Abstract and Keywords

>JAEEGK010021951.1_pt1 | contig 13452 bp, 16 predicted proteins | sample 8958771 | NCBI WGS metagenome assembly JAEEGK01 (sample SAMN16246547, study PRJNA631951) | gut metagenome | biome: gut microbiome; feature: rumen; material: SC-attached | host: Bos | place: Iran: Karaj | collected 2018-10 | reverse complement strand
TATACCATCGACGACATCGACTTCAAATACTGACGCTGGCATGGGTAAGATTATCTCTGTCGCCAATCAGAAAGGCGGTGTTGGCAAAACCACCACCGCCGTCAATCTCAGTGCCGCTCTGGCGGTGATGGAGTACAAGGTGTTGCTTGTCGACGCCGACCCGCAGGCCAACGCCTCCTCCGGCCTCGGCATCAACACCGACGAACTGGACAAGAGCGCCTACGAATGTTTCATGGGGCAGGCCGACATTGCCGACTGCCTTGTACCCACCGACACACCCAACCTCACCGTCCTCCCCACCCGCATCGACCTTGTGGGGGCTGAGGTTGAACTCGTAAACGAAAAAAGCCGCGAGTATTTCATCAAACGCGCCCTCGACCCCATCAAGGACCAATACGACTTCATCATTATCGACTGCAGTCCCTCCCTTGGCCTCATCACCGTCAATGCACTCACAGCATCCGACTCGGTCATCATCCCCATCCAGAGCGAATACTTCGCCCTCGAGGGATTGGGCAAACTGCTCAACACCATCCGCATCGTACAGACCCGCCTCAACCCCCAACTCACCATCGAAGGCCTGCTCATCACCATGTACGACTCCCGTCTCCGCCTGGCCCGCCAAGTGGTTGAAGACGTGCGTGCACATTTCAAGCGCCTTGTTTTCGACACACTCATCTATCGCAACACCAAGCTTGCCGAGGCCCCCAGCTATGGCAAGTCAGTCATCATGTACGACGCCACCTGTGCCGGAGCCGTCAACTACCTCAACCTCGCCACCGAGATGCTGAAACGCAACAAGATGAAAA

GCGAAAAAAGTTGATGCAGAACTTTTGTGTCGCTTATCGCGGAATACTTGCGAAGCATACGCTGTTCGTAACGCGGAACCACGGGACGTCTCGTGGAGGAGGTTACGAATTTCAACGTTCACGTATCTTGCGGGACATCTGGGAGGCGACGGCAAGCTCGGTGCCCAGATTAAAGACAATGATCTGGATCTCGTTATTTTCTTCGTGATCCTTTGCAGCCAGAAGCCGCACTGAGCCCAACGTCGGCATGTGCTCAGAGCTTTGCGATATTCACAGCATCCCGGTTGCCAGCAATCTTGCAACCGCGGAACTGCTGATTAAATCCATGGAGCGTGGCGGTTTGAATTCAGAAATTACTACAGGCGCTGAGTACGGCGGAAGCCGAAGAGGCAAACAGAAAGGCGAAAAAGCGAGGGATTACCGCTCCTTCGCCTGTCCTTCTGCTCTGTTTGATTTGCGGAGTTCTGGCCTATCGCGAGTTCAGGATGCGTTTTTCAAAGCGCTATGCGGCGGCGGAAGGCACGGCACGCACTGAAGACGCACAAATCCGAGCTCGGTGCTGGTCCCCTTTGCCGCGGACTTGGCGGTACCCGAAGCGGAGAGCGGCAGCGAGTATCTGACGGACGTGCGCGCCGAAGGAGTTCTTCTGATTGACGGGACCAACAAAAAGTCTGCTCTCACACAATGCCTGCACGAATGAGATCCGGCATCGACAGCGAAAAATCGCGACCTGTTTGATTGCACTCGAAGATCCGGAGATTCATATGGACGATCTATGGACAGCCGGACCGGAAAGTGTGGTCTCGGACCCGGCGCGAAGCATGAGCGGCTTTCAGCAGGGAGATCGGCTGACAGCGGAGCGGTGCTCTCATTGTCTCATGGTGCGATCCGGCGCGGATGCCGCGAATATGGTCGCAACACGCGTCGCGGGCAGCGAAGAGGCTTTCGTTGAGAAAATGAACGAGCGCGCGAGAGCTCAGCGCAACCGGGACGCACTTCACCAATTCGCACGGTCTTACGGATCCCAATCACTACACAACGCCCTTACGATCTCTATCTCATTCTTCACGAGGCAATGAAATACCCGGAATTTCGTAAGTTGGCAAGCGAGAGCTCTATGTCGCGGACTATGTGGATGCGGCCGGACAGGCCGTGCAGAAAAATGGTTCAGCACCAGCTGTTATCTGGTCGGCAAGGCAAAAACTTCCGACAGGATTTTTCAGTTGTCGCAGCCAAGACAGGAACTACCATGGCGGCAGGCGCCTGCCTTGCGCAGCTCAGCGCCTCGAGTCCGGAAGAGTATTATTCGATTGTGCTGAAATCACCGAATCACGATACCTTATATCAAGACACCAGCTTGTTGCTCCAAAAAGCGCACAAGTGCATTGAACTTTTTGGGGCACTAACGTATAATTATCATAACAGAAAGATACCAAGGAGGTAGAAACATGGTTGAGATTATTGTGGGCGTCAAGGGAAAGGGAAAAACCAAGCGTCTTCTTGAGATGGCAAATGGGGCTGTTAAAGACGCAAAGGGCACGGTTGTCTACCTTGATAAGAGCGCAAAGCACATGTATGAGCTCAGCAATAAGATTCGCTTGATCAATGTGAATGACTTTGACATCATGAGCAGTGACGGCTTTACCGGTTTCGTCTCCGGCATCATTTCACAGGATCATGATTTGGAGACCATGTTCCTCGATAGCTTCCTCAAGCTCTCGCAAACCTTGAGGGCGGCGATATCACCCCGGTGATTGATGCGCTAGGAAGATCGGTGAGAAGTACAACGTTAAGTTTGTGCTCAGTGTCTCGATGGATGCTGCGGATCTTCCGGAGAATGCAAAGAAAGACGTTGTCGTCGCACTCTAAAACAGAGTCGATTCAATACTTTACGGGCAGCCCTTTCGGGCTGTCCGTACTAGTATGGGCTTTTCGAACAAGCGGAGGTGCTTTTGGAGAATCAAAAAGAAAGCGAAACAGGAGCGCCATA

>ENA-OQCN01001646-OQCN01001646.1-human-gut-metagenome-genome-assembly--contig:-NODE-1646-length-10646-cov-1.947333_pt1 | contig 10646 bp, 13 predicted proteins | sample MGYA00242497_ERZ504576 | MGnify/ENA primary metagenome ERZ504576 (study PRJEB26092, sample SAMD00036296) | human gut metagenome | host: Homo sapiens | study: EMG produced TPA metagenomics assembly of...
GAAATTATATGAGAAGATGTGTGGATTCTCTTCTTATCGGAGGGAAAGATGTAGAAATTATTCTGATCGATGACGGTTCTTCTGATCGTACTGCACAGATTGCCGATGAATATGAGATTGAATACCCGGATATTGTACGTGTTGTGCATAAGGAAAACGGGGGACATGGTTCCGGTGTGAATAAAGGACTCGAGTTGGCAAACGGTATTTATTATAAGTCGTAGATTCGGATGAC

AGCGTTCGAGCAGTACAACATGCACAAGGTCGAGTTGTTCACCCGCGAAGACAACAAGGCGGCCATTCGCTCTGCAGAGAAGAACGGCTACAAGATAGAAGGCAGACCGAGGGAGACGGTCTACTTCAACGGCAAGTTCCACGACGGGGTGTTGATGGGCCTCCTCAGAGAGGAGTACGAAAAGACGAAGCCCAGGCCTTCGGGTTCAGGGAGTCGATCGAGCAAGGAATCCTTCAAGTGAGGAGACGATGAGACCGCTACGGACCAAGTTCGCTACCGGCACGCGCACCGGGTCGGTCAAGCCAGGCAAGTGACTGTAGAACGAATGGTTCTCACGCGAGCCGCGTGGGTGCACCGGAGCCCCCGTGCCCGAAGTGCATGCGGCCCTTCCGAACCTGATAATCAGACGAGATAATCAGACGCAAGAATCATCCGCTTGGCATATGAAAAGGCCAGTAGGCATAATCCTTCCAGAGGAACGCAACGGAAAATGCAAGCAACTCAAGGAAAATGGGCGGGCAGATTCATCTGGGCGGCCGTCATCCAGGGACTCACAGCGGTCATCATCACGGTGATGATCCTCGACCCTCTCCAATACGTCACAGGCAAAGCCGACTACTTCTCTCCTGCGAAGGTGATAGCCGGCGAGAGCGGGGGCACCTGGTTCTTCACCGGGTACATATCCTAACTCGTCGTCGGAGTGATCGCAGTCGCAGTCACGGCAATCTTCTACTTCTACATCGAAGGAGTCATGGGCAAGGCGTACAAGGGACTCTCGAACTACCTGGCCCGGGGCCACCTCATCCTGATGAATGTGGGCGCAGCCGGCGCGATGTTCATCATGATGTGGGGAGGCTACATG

This article explains millennialism as a radical break from status-quoism and an aspiration to experience a total overhaul at the level of reflexive life planning. Changes and mobility, the central factors of millennialism, are expressed as “collective salvation” and envision, both as catastrophic and progressive changes. Despite its mention across the religious spectrum, the phenomenon allots a relatively protracted role to monotheism. Often religious adversity finds expression in the idea, preaching the destruction of the religious adversaries. Rightist millennialism in America betrays a protracted anti-Semitic and anti-Islamic orientation. However, violent factions constitute the minority in the millennialist community. Its religious overtones enforce a belief in apocalypse—some considering it imminent while others preach ways to avert the same by treading the “shown path”. The globalization of the idea has attracted diverse interpretations of the central idea and the auxiliaries, depending upon the socio-cultural, political milieu, in a given time and space.
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